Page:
René Jansen has set a goal of making the Gaming Regulators European Forum “an even more vibrant and useful partnership than it already is,” after taking over chairmanship this week.
The current chair of Dutch Gambling Authority took over the reins of the GREF, which has 40 members across 34 jurisdictions, from Jorn Starck, executive director of the Alderney Gaming Control Commission, for a two-year period.
Subsequently calling on the European Commission to re-establish the EU Expert Group on Gambling in one of his acts, Jansen has gone on to elaborate on the usefulness of ongoing international collaboration.
He details that the benefits of cooperation across borders is of “great importance,” particularly when it comes to combating illegal operations in order to create “a safe, attractive offer in which players are protected against gambling addiction”.
To this end, the GREF has set up a working group whose task it is to focus upon enforcement issues, with Jansen adding “we need each other” in order to make significant progress in eliminating the threat of illegal providers.
“Supervisors all have roughly the same goals. These are: protecting consumers, preventing gambling addiction and combating illegality and crime,” Jansen wrote in a Kansspelautoriteit blog.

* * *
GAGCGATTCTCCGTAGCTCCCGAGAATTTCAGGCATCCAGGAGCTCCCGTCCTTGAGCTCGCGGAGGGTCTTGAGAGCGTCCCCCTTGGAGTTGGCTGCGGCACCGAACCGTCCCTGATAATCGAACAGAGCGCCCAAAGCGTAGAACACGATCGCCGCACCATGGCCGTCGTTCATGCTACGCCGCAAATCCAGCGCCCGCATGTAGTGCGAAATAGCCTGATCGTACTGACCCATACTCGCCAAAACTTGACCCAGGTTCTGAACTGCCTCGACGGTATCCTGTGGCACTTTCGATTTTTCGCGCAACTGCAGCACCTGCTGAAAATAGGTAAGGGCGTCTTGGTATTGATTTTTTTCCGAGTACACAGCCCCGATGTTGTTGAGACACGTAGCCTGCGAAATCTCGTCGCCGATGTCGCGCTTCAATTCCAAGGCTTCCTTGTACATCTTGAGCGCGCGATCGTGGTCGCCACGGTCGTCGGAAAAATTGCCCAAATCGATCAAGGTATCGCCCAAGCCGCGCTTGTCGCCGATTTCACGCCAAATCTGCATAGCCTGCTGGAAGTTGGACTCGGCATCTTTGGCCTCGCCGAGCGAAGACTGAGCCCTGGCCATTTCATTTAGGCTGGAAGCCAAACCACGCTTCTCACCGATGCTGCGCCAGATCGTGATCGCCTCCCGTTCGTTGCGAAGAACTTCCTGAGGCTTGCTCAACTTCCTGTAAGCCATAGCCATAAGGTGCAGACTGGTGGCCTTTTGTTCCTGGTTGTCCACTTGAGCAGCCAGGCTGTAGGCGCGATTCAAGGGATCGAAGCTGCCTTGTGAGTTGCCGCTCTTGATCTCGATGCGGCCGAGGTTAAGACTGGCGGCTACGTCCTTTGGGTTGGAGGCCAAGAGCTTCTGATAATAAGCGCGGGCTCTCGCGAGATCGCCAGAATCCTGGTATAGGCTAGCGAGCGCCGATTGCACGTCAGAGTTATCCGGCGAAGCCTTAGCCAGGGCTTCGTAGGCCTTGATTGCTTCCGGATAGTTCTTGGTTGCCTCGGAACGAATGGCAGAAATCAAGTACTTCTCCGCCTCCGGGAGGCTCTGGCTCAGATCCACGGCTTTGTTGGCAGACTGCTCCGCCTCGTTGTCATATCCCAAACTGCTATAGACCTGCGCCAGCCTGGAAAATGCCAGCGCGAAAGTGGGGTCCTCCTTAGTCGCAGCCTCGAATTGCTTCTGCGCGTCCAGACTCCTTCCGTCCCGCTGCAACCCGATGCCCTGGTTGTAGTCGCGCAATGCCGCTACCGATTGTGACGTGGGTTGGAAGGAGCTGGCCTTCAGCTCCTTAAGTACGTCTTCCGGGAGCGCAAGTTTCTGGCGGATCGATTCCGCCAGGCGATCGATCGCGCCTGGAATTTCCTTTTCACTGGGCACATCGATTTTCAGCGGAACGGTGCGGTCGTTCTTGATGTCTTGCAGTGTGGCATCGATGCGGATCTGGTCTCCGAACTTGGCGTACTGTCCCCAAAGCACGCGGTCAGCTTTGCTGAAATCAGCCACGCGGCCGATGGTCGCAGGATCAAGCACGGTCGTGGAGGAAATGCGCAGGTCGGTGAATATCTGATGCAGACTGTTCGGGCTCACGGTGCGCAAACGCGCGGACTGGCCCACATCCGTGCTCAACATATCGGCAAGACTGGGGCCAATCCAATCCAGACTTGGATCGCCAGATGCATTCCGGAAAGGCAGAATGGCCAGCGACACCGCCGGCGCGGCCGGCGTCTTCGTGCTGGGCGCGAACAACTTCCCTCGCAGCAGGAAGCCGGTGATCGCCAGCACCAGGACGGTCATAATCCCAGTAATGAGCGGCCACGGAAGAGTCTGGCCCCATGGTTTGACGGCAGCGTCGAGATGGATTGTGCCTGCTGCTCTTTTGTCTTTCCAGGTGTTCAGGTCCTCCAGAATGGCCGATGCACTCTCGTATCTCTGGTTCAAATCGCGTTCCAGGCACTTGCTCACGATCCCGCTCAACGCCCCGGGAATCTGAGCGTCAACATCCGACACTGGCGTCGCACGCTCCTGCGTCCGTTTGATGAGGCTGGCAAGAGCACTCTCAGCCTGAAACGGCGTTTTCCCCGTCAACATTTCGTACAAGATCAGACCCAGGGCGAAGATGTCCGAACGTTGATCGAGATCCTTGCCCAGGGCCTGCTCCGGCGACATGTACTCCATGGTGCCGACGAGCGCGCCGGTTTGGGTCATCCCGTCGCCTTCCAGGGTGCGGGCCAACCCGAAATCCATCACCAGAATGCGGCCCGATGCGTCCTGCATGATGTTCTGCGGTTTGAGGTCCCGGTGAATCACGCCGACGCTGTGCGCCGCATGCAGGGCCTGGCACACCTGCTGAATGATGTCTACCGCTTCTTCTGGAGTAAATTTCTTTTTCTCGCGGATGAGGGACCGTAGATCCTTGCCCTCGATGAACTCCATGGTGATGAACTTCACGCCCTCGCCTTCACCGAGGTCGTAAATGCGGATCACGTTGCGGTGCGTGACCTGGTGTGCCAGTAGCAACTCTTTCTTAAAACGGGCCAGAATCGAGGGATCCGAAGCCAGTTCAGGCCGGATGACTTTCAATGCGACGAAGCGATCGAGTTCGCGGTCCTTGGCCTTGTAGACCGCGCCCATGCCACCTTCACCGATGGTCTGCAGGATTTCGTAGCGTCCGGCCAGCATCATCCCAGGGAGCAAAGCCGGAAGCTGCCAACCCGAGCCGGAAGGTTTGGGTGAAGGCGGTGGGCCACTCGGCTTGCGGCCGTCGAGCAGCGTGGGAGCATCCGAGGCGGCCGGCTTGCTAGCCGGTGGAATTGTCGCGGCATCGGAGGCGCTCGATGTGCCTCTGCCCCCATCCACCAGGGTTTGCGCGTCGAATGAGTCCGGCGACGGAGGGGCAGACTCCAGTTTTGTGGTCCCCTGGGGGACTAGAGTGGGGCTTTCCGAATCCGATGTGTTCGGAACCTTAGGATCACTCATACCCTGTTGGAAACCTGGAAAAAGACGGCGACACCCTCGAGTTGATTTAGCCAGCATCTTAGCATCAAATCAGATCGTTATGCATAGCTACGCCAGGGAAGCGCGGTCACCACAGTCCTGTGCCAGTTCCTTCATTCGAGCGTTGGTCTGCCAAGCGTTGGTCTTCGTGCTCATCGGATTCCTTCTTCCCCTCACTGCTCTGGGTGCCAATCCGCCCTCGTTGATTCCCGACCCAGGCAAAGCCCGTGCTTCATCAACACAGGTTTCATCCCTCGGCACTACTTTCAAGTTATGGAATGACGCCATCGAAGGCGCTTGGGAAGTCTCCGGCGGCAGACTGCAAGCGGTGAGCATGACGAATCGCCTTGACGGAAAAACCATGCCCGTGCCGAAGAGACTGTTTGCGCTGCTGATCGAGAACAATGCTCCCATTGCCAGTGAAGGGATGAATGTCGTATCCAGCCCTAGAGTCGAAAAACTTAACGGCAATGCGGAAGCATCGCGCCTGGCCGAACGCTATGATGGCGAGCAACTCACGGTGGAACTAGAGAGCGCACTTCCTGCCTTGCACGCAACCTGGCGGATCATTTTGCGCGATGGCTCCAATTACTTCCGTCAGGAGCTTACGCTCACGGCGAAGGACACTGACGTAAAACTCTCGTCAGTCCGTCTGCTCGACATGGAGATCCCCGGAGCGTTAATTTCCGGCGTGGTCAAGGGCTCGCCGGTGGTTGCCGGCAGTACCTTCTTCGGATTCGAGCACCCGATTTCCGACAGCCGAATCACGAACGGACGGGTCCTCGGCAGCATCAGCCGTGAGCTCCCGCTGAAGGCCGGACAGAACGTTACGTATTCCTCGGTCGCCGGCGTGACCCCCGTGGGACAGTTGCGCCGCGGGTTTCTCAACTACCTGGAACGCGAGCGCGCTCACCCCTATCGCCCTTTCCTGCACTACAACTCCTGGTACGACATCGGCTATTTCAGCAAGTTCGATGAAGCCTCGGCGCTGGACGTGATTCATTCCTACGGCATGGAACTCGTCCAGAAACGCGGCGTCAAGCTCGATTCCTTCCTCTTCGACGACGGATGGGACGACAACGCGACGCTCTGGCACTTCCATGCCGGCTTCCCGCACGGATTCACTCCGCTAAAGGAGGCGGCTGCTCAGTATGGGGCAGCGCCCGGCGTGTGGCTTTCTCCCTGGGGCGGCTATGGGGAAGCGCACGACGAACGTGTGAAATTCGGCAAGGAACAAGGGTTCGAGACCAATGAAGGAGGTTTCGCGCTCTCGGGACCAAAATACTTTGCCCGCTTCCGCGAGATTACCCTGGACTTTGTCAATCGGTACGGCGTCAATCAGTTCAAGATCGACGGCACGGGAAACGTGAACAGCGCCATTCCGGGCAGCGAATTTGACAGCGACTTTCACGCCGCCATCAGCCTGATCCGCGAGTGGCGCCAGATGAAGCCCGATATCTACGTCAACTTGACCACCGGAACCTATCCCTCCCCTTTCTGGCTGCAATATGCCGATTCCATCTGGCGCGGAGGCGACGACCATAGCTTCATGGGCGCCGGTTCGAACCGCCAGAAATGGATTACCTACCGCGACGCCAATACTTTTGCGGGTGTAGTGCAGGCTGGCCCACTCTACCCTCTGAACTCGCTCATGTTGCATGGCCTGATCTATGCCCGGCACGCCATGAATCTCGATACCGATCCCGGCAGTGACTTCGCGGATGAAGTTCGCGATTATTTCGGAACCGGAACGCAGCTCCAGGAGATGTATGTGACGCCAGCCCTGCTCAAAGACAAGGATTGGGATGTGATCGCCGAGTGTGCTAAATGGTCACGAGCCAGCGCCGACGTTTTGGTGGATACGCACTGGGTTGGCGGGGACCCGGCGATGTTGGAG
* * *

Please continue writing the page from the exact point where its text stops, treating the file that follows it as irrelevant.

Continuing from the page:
“With regard to (achieving) these goals, there is a lot of information to be exchanged: which interventions work, which do not, how do you view them?
“This year, the Netherlands is taking the step towards legalising and regulating online games of chance. Other countries preceded us in this – so we gratefully and generously listened to our ears there in the preparations for the licensing process.”
Furthermore, Jansen also address a number of bilateral agreements secured by the Dutch authority over recent months, with the Ksa aligning with regulators in Malta, France, Belgium, Sweden and the United Kingdom
Acknowledging that “the question may arise as to how these similarities relate to the collaboration in GREF,” he says that within the forum this is “usually about the more general topics, sharing best practices and lessons learned”.
Jansen adds that such bilateral agreements lay the foundation for more detailed cooperation in fields such as the exchange of specific data.